Not all algal blooms are red; some are blue, green, brown, or even purple. Nor do all algae harm humans or animals. Why and how certain species of algae multiply like crazy and wipe out entire swaths of marine life is still a scientific mystery.

The worst red tide on record occurred in 1946, when a mass of algae stretching for 150 miles along the Florida coastline killed more than 50 million fish, along with hundreds of dolphins and sea turtles. Tourists shied away from the beaches as the bodies of dead sea creatures washed ashore. Smaller incidents are more common, but just as costly. In the past decade alone, fishing and tourism industries in the United States have had an estimated $1 billion in losses due to red tides—and the cost is expected to rise.

Editor's note: This story, which originally ran in 2015, was updated in August 2018.

Why Do So Many Diners Look Like Train Cars?

iStock
iStock

No matter how many fine dining options you may have in your area, there’s something about sitting down in a diner that can’t be matched. Their menus are models of American comfort food, from meatloaf to patty melts. The coffee cups are bottomless. There’s usually a toothpick dispensary at the register.

Many diners across the country have one additional identifying trait: They’re shaped like a train car, a sleek and narrow compartment that looks like it belongs on a set of tracks. When and why did this style choice become synonymous with diners?

In a piece for Atlas Obscura, Anne Ewbank shed some light on the practice. The early 20th century saw a rise in entrepreneurs who were interested in meeting the need for casual dining establishments for people hurrying to or from work. Their ambitions had evolved from the lunch wagons of the late 1800s, which provided shelter from weather by putting up awnings or letting people sit inside on stools.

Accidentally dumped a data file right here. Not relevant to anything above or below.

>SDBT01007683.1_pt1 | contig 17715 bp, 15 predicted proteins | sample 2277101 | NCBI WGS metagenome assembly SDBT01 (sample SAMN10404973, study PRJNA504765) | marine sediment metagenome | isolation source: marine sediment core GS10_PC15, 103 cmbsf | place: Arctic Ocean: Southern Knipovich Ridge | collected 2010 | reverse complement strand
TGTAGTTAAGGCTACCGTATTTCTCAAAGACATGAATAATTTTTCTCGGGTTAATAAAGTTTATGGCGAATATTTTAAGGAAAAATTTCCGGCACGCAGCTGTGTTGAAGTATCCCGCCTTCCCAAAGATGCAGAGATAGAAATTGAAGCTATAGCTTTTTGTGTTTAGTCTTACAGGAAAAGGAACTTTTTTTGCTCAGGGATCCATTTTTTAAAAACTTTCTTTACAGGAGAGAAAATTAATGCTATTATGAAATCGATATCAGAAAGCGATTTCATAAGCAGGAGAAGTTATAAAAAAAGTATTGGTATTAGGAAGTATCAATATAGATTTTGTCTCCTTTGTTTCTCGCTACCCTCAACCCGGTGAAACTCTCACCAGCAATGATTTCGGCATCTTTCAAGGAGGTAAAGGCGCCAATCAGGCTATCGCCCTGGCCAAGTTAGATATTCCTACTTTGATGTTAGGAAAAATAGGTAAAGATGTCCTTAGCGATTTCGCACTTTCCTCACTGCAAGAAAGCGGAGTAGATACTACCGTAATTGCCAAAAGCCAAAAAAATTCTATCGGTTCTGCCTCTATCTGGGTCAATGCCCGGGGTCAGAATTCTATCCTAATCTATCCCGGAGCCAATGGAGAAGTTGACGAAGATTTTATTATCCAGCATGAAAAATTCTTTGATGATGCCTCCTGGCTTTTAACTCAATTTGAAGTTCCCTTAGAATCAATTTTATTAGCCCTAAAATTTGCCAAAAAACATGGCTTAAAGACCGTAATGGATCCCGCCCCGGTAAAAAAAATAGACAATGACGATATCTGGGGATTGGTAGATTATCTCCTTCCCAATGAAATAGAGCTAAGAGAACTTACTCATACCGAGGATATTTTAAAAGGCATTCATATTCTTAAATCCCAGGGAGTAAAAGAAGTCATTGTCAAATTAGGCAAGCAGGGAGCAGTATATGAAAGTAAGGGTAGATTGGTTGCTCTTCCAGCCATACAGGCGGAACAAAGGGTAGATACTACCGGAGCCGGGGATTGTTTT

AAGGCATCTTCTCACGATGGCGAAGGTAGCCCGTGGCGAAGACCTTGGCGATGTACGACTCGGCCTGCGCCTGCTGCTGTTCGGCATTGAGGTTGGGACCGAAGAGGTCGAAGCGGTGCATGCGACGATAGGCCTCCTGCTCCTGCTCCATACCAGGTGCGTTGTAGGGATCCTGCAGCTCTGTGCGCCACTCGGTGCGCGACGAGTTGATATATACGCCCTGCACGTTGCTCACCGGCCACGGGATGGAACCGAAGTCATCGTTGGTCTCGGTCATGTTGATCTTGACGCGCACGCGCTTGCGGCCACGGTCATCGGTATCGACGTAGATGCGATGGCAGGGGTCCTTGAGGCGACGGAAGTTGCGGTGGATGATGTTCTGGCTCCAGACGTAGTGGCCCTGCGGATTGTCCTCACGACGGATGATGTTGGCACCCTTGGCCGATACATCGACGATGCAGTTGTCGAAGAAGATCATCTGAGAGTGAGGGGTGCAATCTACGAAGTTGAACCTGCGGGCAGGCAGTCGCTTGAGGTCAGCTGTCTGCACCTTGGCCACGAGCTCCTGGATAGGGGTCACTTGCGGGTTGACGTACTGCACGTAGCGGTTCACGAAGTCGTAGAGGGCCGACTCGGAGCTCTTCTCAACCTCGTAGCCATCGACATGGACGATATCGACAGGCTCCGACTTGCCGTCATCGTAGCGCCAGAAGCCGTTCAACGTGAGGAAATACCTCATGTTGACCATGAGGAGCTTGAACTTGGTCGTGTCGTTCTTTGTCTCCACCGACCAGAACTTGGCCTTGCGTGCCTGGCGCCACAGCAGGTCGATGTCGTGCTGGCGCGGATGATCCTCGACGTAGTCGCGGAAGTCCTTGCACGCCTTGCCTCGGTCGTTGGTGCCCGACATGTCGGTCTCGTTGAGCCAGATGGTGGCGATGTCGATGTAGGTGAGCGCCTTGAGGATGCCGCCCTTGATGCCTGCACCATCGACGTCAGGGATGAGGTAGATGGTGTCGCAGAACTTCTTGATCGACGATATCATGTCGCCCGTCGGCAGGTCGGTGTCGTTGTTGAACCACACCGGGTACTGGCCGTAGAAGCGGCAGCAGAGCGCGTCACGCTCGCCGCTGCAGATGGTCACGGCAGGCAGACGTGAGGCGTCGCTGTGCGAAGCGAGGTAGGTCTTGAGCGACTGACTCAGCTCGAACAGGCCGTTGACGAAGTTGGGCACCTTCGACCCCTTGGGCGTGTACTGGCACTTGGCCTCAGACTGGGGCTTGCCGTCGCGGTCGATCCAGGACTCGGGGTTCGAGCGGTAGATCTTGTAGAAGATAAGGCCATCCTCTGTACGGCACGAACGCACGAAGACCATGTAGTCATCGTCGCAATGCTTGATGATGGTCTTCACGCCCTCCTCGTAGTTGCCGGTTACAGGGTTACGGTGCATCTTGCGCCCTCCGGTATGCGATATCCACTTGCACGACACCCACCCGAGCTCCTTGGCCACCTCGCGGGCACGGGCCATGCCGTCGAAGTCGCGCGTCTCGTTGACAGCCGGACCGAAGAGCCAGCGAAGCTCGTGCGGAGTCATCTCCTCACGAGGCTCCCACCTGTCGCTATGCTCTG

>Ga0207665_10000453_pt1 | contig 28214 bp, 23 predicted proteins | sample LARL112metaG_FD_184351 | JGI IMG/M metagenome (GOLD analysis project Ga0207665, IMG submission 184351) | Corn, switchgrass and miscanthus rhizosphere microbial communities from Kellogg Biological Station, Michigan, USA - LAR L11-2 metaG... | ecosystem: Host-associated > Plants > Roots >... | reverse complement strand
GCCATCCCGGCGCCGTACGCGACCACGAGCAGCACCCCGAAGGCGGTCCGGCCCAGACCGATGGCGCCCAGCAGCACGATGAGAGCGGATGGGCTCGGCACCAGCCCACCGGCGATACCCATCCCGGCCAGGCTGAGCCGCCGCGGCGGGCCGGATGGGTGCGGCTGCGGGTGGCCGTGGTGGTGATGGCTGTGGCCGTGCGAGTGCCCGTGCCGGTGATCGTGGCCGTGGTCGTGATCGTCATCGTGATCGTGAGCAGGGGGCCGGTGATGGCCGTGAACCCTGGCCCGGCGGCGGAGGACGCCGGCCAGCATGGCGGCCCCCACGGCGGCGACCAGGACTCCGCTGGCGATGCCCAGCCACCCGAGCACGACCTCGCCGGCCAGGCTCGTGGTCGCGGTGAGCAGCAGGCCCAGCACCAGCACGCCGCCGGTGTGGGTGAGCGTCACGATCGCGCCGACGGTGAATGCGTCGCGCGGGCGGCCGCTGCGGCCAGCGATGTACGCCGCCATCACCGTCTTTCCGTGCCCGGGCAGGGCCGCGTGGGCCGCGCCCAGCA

City ordinances, however, made such operations a little tricky: Many food wagons needed to be permanent fixtures in order to avoid the narrow operating hours mandated by communities. Rather than hire a contractor or lease an existing commercial space, people opted to order prefabricated, mobile carts that could be shipped to their location by rail or towed by truck. These dining cars became known as “diners.”

Like the pop-up locations of today, the diners could appear virtually overnight. Most were delivered in one piece; others were modular, requiring minimal assembly, and could offer a greater variety of styles and seating capacities. For small business owners, their affordability and convenience made it possible to strike out on their own. Some manufacturers even offered to repair fixtures by having the diner shipped back to the factory.

The look became so intertwined with fast-dining that some owners recycled old train cars to capture the aesthetic. Today, even diners built from scratch often mimic the narrow, elongated shape so familiar to patrons—a design now borne out of choice rather than necessity. It's a curious bit of history, and one worth pondering the next time you grab a toothpick.

Have you got a Big Question you'd like us to answer? If so, let us know by emailing us at bigquestions@mentalfloss.com.